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Marge Piercy's "Barbie Doll"

Updated on May 2, 2016
Maya Shedd Temple profile image

Poetry became my passion, after I fell in love with Walter de la Mare's "Silver" in Mrs. Edna Pickett's sophomore English class, circa 1962.

Marge Piercy



Marge Piercy's feminist poem belittles the stereotype of the perfect woman, suggesting that the patterns of behavior and body image touted by society cause little girls to kill themselves when they don't measure up.

Marge Piercy's "Barbie Doll" dramatizes a "girldchild" and her predicament in four free versagraphs (versagraphs).

First Versagraph: "This girlchild was born as usual"
In the first Versagraph, the speaker announces that this young woman was born naturally; then she played with the usual dolls that were being offered for her generation. She also played with toy household appliances. By the time she reached puberty, however, she was confronted with the accusing words of fellow student, who told her she had a "big nose and fat legs."

Second Versagraph: "She was healthy, tested intelligent"
Next, the speaker claims that the girl enjoyed good health, and she was smart. She was even strong; she "possessed strong arms and back." And she skillfully performed physical tasks and mental tasks, such as those required by school assignments. But she had become obsessed with her big nose and legs, so she "went to and fro apologizing" for her unlovely qualities.

Third Versagraph: "She was advised to play coy"
Apparently, someone encouraged the girl "play coy" and to "come on hearty"—two mutually exclusive acts, which must have confused the girl. She was also encouraged to watch what she ate and to get exercise to reduce the size of her fat legs, no doubt.

But she was also encouraged to "smile and wheedle." More confusion. The poor girl did not know what she was supposed to do or be. So she went from being a healthy, capable young girl to a confused, depressed adolescent, and then she commits suicides.

The speaker dramatizes the suicide by metaphorically likening her act to "cut[ting] off her nose and her legs / and offer[ing] them up." This surreal act works well, because it does not matter how the girl actually committed the act of suicide; she did it because of her big nose and legs. In order to cut off her nose and legs, she had to sacrifice her whole body and mind.

Fourth Versagraph: "In the casket displayed on satin she lay"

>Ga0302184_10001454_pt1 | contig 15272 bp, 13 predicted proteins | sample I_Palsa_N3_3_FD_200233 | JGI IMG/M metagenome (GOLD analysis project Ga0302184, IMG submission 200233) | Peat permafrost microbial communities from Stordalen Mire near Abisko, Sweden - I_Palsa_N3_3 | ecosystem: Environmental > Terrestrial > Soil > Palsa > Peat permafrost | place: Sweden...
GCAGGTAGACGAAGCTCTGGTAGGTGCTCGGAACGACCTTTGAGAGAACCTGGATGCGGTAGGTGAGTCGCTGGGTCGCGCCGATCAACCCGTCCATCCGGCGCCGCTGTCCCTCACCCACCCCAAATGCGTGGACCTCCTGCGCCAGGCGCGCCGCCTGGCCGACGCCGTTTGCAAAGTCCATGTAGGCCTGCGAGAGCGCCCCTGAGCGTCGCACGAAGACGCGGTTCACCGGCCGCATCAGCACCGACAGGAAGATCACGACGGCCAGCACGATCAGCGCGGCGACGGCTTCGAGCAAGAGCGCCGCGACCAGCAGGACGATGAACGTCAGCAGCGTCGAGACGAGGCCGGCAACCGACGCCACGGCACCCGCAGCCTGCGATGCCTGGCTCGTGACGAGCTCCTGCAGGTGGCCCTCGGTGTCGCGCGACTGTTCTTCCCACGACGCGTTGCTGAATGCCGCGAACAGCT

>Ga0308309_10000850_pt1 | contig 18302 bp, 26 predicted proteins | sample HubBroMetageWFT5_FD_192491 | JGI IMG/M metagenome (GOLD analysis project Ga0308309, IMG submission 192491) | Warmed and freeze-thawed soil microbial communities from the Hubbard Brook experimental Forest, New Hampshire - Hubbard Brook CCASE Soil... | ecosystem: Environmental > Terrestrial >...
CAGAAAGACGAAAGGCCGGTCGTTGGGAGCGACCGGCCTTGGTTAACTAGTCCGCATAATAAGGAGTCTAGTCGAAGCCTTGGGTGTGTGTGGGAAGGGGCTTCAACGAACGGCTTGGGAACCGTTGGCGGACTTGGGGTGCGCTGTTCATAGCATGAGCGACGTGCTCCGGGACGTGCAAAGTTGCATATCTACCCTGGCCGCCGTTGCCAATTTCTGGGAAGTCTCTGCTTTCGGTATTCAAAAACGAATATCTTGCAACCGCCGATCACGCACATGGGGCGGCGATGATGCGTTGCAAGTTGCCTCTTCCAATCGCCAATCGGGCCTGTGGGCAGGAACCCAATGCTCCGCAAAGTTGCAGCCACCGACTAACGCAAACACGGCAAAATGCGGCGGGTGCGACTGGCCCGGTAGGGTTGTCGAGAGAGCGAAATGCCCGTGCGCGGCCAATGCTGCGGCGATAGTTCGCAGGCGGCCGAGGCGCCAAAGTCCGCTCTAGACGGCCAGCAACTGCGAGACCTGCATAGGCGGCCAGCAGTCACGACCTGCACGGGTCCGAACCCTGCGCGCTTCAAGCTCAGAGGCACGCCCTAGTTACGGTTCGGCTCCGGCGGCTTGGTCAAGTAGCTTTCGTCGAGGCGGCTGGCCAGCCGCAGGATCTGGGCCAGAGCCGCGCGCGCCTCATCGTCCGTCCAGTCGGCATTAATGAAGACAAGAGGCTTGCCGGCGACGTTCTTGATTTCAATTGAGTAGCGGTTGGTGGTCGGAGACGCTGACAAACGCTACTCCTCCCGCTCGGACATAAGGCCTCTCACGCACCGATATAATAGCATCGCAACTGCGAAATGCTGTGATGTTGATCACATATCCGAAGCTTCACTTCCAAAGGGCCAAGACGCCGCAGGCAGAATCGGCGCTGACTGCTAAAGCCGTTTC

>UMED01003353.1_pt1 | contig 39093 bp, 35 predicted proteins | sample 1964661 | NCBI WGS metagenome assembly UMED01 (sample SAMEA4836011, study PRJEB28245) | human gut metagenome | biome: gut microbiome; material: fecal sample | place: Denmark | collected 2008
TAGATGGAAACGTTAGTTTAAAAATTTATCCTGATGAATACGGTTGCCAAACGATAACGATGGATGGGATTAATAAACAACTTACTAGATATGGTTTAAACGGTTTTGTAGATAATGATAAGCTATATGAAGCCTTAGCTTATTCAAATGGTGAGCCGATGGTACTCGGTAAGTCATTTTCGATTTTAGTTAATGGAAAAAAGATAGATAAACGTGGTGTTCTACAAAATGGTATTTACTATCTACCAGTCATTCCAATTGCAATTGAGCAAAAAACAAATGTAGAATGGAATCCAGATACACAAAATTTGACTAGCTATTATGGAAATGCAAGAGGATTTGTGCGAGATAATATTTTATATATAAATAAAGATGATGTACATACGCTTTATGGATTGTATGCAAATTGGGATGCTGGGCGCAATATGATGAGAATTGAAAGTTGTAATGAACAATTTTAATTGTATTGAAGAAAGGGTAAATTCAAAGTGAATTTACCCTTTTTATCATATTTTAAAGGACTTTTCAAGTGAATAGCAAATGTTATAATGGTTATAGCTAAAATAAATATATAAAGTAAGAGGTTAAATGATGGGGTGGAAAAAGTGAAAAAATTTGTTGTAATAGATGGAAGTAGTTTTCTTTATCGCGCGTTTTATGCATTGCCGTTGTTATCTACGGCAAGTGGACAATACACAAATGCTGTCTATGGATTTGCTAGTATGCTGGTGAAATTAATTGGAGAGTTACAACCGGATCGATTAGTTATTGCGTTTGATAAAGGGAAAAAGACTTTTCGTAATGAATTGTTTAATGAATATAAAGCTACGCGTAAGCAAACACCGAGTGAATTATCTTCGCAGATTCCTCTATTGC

In the fourth Versagraph, the speaker describes the young woman as she looks in her casket. Of course, the legs are no problem there, since a casket viewing entails only the upper torso, but the nose has been reconstructed by the mortician, and he has applied make-up and dressed her in "a pink and white nightie."

The mortician's magic has transformed the poor girl's physical encasement into a specimen of which she might been proud and, no doubt, have been able to live in quite happily. And those people who view her comment, "Doesn't she look pretty?"

The speaker is outraged by the hypocrisy, as she likely is thinking that if the girl had been told she was pretty while she was still alive, perhaps she would still be alive. The speaker expresses her disgust by sarcastically exclaiming, "Consummation at last. / To every woman a happy ending."

A Statement on Superficial Beauty
Societal roles for women and the standards for feminine physical bodies offer a great lot of fodder for feminist complaint. The speaker assumes that if the poor suicide in the poem had only been made to realize that feminine beauty includes inner mental strength along with physical health, not the impossible shapes and behaviors that too often are foisted upon growing girls by a society obsessed with sex, youth, and artificial beauty, she would not have become so obsessed that she felt the need to kill herself.

The confusing messages that young girls too often take from the culture can lead them astray, and instead of finding their inner beauty and strength they succumb to a superficial standard that leads only to perdition.

Reading of Piercy's "Barbie Doll"

Hunger Moon

The Hunger Moon: New and Selected Poems, 1980-2010
The Hunger Moon: New and Selected Poems, 1980-2010

A collection of poetry by Marge Piercy


© 2016 Linda Sue Grimes


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    • Harishprasad profile image

      Harish Mamgain 15 months ago from India

      The world has changed a lot after this poem was written by the poetess, but it is really unfortunate that in most parts of the world, women still undergo these travails. Even in this age too, media and beauty business are busy in sheer nonsense and trash. Linda, women have to confront these modern monsters.

    • Maya Shedd Temple profile image

      Linda Sue Grimes 15 months ago from Spring Hill, TN

      Things are tough all over in mayic delusion;, Harish. . . Thanks for the response.

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